It sounded familiar: A politician brazenly admonishing the press for a story that portrayed him unfavorably, accusing the reporter of bias and the “big corporate media” of smearing his name for profit.
But Florida Gov. Ron DeSantis’ excoriation of a “60 Minutes” report on the state’s COVID-19 vaccine rollout landed differently because a significant aspect of his criticism — a questionable allegation of wrongdoing — was echoed by respected mainstream journalists and news organizations, elevating the credibility of his complaint.
Such spectacles reinforce the belief of scores of Americans that the news media can’t be trusted and make it more difficult for the industry to argue otherwise.
While the vast majority of journalists work painstakingly hard to get every detail of a story right, it takes just one ethical lapse to lose all credibility in the eyes of many Americans. It diminishes the reputation of not just the reporter, but the news organization that ran the story and the industry at large.
The “60 Minutes” segment made a good case that the state’s vaccine rollout favored the wealthy. Then it suggested DeSantis chose the Publix supermarket chain to distribute the vaccine because of $100,000 in political contributions from the company. “How is that not pay for play?” correspondent Sharyn Alfonsi asked during a testy exchange with the governor at a press conference included in the segment.
The story offered no evidence supporting its claim that DeSantis was influenced by the donations. It also left out most of DeSantis’ explanation of how Publix was selected.
“Unless you’re a partisan leftist, do not trust corporate media,” DeSantis said. “You can’t trust them, they’re not trustworthy. They will lie, they will smear, and then they just move on to the next target and think they are going to be able to get away with it.”
CBS didn’t back down, saying it used the portion of the governor’s response that addressed Alfonsi’s question. It also noted it’s not unusual for long responses to be truncated due to time limitations.
“For over 50 years, the facts reported by 60 MINUTES have often stirred debate and prompted strong reactions. Our story Sunday night speaks for itself,” CBS said in a statement.
Howard Schneider, executive director of the Center for News Literacy at Stony Brook University, said “60 Minutes” should have run more of DeSantis’ response and independently corroborated the “pay-for-play” allegation. He found those failures “pretty indefensible.”
“In the end, it’s bad for ‘60 Minutes’ because it totally obscures some excellent reporting in the report,” Schneider said. “It’s bad for journalism because it’s live ammunition for those, including DeSantis, who question the political neutrality of the mainstream press. And that’s bad for all of us.”
The majority of Americans have little or no trust in the news media — 60% overall, according to a 2020 survey by Gallup. But among Republicans, the number soars to 89%.
Conservatives have long complained that mainstream journalists constantly promote liberal ideals and rarely include conservative viewpoints or cover the issues they care about most. It’s true that it’s hard to consistently find stories in the mainstream press that reflect the views of conservatives, and the industry needs to come to terms with that and address it.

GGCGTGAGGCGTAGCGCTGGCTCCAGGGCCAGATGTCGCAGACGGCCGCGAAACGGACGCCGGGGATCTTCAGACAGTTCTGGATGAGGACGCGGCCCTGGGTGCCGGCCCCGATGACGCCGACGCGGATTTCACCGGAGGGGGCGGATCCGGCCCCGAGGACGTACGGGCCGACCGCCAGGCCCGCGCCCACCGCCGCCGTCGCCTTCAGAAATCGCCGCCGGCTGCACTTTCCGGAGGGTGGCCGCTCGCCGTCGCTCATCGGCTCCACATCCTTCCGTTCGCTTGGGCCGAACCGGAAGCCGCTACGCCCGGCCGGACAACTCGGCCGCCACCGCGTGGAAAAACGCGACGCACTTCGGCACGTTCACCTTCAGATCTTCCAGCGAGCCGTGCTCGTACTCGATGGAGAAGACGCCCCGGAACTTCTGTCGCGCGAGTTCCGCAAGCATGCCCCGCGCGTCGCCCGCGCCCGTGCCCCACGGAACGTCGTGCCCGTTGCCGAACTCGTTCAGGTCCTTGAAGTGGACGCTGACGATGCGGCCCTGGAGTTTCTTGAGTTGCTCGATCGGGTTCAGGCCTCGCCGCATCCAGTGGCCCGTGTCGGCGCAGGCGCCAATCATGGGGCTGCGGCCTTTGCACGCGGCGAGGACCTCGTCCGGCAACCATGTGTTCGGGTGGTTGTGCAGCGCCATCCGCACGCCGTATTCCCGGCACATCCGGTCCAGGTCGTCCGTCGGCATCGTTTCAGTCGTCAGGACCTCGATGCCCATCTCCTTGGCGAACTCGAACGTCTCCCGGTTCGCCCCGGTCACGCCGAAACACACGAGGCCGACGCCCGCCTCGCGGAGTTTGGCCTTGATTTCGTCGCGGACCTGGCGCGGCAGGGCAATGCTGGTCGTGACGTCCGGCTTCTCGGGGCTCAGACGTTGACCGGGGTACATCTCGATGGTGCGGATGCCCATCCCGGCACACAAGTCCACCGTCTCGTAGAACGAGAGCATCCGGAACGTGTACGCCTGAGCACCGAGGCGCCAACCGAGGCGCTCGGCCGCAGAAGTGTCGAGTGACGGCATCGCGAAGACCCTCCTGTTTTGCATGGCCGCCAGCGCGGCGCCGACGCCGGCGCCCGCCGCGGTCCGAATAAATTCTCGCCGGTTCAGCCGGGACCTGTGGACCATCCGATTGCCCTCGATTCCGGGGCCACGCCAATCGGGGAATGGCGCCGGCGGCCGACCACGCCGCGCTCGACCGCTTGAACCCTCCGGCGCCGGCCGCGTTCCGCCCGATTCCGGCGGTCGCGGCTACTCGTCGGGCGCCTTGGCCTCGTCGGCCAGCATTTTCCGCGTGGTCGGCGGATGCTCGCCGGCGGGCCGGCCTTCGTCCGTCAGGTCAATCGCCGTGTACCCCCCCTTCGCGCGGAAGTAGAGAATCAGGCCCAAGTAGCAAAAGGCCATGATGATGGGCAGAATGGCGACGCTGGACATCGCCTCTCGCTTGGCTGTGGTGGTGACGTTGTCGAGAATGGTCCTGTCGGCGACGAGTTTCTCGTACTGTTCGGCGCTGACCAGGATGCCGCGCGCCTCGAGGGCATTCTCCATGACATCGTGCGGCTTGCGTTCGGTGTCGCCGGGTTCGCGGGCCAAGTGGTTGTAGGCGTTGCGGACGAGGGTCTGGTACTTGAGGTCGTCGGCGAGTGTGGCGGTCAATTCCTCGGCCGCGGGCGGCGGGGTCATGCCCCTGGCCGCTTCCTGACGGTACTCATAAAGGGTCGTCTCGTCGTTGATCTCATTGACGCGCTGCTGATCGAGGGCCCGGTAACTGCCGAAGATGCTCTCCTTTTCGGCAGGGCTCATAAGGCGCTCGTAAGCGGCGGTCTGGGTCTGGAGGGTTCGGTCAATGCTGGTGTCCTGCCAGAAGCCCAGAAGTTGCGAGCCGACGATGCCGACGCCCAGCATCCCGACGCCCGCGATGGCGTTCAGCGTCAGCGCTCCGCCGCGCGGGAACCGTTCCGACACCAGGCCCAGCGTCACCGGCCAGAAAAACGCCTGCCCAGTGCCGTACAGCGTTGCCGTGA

While it’s hard to imagine the press can do anything to change the minds of so many anti-press conservatives, it doesn’t help when people like DeSantis can make credible complaints about the quality of journalism. DeSantis has the ear of conservatives, the mainstream press does not.
Allegations of crimes or misdeeds by any person should be accompanied by sufficient evidence to support them. Instead of backing up its pay-to-play allegations, “60 Minutes” left them “floating in a plume of innuendo,” Washington Post media critic Erik Wemple wrote.
The Gallup research shows a sharp decline in media trust among Republicans in 2016, when Donald Trump was elected president, with little change in subsequent years, even as trust has increased among most other Americans, particularly Democrats.
Trump viciously attacked the mainstream press during his four years in office, usually because he disliked stories about him or his administration, regardless of their truthfulness or fairness.
Still, Americans depend on the work of journalists to inform them about the world around them and to hold their elected officials accountable. A Gallup/Knight Foundation poll last year found that, despite their distrust, Americans overwhelmingly (81%) consider the news media critical or very important to democracy.
This is why it’s important to take such care with journalistic work. The Society of Professional Journalists’ Code of Ethics lays out the ethical behavior journalists should follow. According to the guidance, journalists should:
- Verify information before releasing it. Use original sources whenever possible.
- Take special care not to misrepresent or oversimplify in promoting, previewing or summarizing a story.
- Gather, update and correct information throughout the life of a news story.
- Identify sources clearly. The public is entitled to as much information as possible to judge the reliability and motivations of sources.
- Provide access to source material when it is relevant and appropriate.
- Acknowledge mistakes and correct them promptly and prominently.
Each journalist shares in the responsibility of keeping this important industry relevant. Choose your words carefully. Then back them up with evidence.
Photo of Ron DeSantis by Gage Skidmore.
Rod Hicks is Director of Ethics and Diversity for the Society of Professional Journalists. Follow him on Twitter @rodhicks.